The city state of Dubai looks set to become one of the most dynamic places to be in the 21st century. Located at the very tip of the Arabian Peninsula, Dubai is one of seven Emirates which make up the United Arab Emirates (UAE) and is best known for its ambitious building projects, luxurious lifestyles and gloriously clean white beaches. From its humble beginnings as a fishing and diving village, Dubai blossomed under the rulership of the Maktoum family in the early 20th century but only made a mark on the international map when oil was discovered here in the 1960s. Since then it has become the undisputed trading hub of the Middle East and one of the most rapidly expanding cities on the planet.

Due to Dubai’s dizzyingly fast pace of growth the city’s attractions grow on a monthly basis. Vast leisure and housing developments are currently being built along the coastline on man-made islands so large they can be seen from space. The Palm Jumeirah is in the final stages of completion and properties on the developments have already been bought up by some of the most famous footballing names in the planet. Another two larger palms are being built at Jebel Ali and in Deira by the same company. The World, one of the most ambitious offshore projects, is an archipelago of islands which are up for sale to the seriously rich – Rod Stewart is rumoured to have bought 'England' and other reclusive celebrities are taking advantage of the fact that you can only reach the 'countries' of The World by private boat or plane.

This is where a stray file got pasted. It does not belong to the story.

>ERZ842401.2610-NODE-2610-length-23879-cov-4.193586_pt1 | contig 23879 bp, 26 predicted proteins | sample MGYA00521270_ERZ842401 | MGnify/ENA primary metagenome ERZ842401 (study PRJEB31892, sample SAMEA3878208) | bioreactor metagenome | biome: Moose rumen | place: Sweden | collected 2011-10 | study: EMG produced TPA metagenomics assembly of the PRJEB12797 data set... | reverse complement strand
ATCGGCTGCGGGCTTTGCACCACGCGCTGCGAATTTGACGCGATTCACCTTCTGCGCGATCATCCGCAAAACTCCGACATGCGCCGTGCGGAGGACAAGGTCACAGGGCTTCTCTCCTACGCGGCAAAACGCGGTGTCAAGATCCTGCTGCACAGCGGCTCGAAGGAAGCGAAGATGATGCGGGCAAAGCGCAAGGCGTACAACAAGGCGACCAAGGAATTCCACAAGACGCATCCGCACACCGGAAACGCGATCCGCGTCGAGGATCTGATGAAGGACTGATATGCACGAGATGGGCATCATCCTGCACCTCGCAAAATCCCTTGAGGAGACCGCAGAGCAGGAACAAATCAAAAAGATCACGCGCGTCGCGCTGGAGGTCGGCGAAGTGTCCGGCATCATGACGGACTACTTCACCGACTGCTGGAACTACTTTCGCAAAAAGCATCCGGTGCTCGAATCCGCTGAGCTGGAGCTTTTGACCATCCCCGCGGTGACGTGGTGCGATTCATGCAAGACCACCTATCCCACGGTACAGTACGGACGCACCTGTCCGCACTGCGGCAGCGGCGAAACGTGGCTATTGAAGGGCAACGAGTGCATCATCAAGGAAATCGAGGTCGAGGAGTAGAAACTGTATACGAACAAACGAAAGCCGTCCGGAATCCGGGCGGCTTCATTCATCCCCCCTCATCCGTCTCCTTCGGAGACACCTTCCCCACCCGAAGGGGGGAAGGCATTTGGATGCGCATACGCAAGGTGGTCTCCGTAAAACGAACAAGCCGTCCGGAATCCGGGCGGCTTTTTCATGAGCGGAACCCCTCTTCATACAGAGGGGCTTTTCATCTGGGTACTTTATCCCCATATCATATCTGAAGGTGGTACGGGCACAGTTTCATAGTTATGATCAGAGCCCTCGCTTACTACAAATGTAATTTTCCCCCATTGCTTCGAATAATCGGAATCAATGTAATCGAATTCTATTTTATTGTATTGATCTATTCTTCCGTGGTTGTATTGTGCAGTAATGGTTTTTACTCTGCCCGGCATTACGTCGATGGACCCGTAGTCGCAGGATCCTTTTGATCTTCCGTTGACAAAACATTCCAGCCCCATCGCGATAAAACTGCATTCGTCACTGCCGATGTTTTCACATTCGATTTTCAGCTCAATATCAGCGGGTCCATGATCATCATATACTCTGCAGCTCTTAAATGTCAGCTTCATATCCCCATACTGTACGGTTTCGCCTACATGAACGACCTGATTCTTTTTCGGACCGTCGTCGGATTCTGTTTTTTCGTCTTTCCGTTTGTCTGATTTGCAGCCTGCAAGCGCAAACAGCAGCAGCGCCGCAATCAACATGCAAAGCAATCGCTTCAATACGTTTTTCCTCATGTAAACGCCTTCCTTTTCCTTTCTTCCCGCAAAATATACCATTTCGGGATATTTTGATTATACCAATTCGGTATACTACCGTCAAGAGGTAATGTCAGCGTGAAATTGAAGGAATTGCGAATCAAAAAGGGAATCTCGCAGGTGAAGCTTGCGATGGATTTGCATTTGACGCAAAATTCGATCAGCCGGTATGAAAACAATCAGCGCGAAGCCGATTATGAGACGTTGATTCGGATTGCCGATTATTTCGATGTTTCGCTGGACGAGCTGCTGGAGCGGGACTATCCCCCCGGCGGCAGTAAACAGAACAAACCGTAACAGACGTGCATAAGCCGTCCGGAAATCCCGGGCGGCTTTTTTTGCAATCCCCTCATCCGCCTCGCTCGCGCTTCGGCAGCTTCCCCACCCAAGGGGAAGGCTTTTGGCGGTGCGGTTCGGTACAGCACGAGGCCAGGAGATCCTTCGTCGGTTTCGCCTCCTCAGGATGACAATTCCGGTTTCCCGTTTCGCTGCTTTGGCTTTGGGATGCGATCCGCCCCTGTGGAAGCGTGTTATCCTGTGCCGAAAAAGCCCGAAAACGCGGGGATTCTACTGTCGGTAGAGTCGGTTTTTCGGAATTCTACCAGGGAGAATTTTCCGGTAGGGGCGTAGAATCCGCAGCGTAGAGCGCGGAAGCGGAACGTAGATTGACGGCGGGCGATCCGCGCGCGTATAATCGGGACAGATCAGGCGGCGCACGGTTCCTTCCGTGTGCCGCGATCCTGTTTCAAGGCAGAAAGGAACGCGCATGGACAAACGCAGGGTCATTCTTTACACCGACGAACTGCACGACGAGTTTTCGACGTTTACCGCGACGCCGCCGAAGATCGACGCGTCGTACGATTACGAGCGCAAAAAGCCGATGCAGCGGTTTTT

There's no doubt that Dubai has become a playground of the rich and famous, but it has not forgotten its roots as a trading post – the old commercial areas of Bur Dubai and Deira are a bustling, cosmopolitan world away from the glitz and glamour of the coast. With the hot Arabian sun beating down on average 250 days of the year (visit for more information), Dubai is the ultimate sun break destination. Shoppers can delight in miles of air conditioned malls boasting international brands and there is a veritable wealth of sporting activities on offer for actively minded visitors. With plenty on offer for both families and business travellers, Dubai is the most desirable destination in the Middle East.


The clear blue waters of the Gulf line miles of beaches which have become the focus of much of Dubai’s recent construction and development drive. Consequently some resorts resemble building sites, so it's wise to do some research into the area that you will be staying or you may find yourself looking at a crane for the duration of your stay. Most of the city’s hotels and resorts are located along the waterfront in Jumeirah where the leafy streets of low-rise pastel-coloured villas lend the area a Southern Californian feel. There are two public beaches in Jumeirah as well as a well-maintained beach park that has a life-guard on duty and plenty of palm trees providing welcome shade from the scorching sun. If you fancy getting away from the crowds, a good number of the five-star hotels in Jumeirah will allow non-residents use of their private beaches and luxurious pool-complexes for a fee of around Dhs100 (£15). Close to the border with Sharjah, Al Mamza Park is a complex of parks, pools and extremely well looked after beaches. The sea is especially clear here and ideal for snorkelling.